As the world prepares for the cookieless future ahead of us, brands should invest in scaling first-party data collection and practices.
Loyalty Strategy

Brands Must Create Better Connections in a Cookieless Future

Photo by Vyshnavi Bisani on Unsplash

Today, it’s apparent that consumers and governments won’t tolerate the tracking technologies and strategies that were once standard digital media industry practices. Europe’s General Data Protection Regulation (GDPR), the California Consumer Privacy Act (CCPA), and California’s Prop 24 introduce constraints on third-party identifiers, which hinder the ability to resolve customer and prospect identity in programmatic advertising. Further, changes to iOS and other mobile operating systems are likely to limit data tracking and profiling. However, brands still want to create meaningful consumer experiences, and consumers still want meaningful, relevant brand experiences.

By: Josh Perlstein

Here are four strategies brands can invest in to create better connections in a cookieless future:

Create worthwhile consumer connections and experiences

There is a lot of confusion and consternation at eliminating third-party identifiers across desktop and mobile. Many brands are looking for answers given all the noise and should refocus their efforts to create consumer connections and experiences that people actually consider worthwhile.

The foundational approach to building relationships with audiences hasn’t changed. One easy way to look at the challenge is through patterns you can spot if you think about marketing in terms of the customer journey. Being more relevant with an audience, prospect, or customer means that you deliver messages that resonate with whoever sees that message. The message should be in the right channel where they’re receptive to it, whether that’s a paid ad, on social, through email, or on their mobile phone. By really thinking through journeys, doing your research, and mapping those journeys to the audience segments, you can pull in the right tech to deliver on that. 

The missing piece that has become and will continue to become more critical is how to link those journeys to an individual. We need first-party data to do that. When cookie targeting and measurement go away, brands must be more intelligent about feeding the funnel with first-party data.

Prioritize first-party data

Brands need to invest in scaling first-party data collection and practices. When you own the data, it adds value across dimensions and offers a significant advantage to understand what an individual wants, how they behave, and how to communicate with them in a relevant and valuable manner.

Scale means different things to different people. For instance, CPG brands may say it takes millions of consumers to make an impact. Other types of entities such as a financial firm may only need a few hundred people to have a similar effect. In any case, if first-party data is acquired at the correct scale, it’ll move the needle on sales. All this is to say it benefits brands to invest in obtaining first-party data.

Invest in strategic acquisition tactics and behaviors

It is critical for brands to create opportunities to connect with consumers on their own properties. This may include opportunities for somebody to raise their hand, sign up, make a donation, or anything in between. Different verticals call it different things: acquisition, first-party data registration, lead gen. Regardless of the name, those opportunities are significant and need to be looked at through an “acquisition everywhere” lens, which gives brands options to connect with the right consumers across a spectrum of touchpoints. Three main questions to follow and answer:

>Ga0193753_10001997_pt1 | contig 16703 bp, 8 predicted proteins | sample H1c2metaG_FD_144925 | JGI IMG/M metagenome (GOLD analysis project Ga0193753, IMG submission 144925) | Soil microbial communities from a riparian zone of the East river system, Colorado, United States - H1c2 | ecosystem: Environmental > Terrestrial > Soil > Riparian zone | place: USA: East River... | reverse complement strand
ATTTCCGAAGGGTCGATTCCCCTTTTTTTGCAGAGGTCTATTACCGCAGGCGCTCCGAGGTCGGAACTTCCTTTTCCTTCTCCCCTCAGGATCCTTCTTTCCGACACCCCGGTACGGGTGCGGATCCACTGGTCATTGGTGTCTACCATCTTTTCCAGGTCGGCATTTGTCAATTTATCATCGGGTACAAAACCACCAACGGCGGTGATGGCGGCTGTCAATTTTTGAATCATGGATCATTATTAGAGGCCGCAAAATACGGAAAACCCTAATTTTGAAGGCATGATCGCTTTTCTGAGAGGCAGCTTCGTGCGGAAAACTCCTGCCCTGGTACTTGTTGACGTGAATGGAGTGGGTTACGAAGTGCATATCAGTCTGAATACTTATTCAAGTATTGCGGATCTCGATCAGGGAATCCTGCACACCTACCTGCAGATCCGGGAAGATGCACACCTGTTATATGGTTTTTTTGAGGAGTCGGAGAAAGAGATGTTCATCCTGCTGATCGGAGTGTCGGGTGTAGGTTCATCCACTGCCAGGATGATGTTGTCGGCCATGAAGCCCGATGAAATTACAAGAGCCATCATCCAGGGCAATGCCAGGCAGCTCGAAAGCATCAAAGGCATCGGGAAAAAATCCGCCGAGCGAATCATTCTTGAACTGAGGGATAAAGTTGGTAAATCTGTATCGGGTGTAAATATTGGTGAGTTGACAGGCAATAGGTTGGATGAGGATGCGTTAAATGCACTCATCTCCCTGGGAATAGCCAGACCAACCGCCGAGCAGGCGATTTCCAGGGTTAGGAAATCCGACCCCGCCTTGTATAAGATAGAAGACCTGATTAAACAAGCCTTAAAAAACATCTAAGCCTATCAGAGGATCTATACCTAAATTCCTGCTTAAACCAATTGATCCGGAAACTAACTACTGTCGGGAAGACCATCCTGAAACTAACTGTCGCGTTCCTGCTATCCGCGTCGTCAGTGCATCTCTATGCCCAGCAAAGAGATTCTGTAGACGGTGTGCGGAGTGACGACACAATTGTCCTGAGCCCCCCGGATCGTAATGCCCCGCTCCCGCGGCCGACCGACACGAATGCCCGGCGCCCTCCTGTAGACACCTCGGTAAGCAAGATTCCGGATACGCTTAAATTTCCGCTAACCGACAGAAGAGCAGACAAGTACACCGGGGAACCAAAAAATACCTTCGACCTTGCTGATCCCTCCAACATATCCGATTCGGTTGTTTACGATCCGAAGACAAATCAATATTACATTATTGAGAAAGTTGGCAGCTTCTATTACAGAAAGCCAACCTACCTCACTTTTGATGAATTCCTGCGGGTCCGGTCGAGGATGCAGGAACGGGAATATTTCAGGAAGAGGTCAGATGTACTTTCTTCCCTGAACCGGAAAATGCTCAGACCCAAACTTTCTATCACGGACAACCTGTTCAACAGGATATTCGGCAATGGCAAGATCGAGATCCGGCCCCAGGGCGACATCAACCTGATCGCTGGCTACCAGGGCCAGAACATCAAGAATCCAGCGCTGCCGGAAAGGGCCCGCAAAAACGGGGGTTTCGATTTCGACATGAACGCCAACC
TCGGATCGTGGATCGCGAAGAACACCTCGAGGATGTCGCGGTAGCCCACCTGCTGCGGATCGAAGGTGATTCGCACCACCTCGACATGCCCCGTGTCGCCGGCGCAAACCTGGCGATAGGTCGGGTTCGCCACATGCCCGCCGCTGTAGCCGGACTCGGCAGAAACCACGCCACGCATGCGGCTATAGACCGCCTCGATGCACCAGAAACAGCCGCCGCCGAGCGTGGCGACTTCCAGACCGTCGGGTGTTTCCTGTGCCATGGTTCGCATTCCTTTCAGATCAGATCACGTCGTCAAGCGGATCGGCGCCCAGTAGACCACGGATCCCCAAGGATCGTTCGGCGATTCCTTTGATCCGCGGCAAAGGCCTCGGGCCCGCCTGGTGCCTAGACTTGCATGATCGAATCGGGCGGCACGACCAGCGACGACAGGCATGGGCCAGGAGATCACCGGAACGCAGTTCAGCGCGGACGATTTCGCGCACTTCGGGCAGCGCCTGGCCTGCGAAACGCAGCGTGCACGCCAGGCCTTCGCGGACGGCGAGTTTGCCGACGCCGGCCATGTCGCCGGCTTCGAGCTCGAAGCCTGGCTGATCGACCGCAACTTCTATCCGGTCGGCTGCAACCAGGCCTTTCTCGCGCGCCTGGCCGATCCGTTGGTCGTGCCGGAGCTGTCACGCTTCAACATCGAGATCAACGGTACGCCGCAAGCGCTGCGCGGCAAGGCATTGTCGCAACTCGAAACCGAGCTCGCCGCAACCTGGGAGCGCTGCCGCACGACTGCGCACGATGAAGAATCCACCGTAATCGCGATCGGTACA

• How do we collect the first-party data and content we want to market at the scale we want to achieve?
  • How do we position all our owned, paid, and shared assets to enable marketing at scale and do it efficiently?
  • How do we bring the right partners and platforms on board to manage all of that data interchange in a secure, reliable, and expedient way?

Commit to a long-term versus a short-term mindset

A long-term commitment is required to bring relevancy and value between a brand and its audience. It also evolves over time. It’s not a set it and forget it, although there are components that can be set. If someone comes to your website for content, your next opportunity should build on that, whether that be in an email, a text message, or a social ad. Everything must be relevant and personalized, but it should evolve from there, too. Today, technology and platforms allow us to do this on a micro personalized basis, at scale. Now we are able to build individual journeys that are genuinely behavior-based. And typically, the personalized approach with behavioral-based react and respond methodology comes out on top just about every time over short-term, one-and-done strategic initiatives.

Even with the cookieless future ahead of us, it does not mean that relationships between brands and their customers need to suffer. In fact, it’s a unique opportunity to consider our current definition of meaningful connections and reevaluate if we are actually building the types of relationships that are best and the most beneficial for both parties. We may find that this new, cookieless future is exactly what we need in order to discover and create the next level of relevant brand experiences.

Josh Perlstein is CEO of Response Media. He manages a Digital and Direct Agency specializing in building valuable, meaningful relationships between brands and consumers at scale.

Brands Must Create Better Connections in a Cookieless Future
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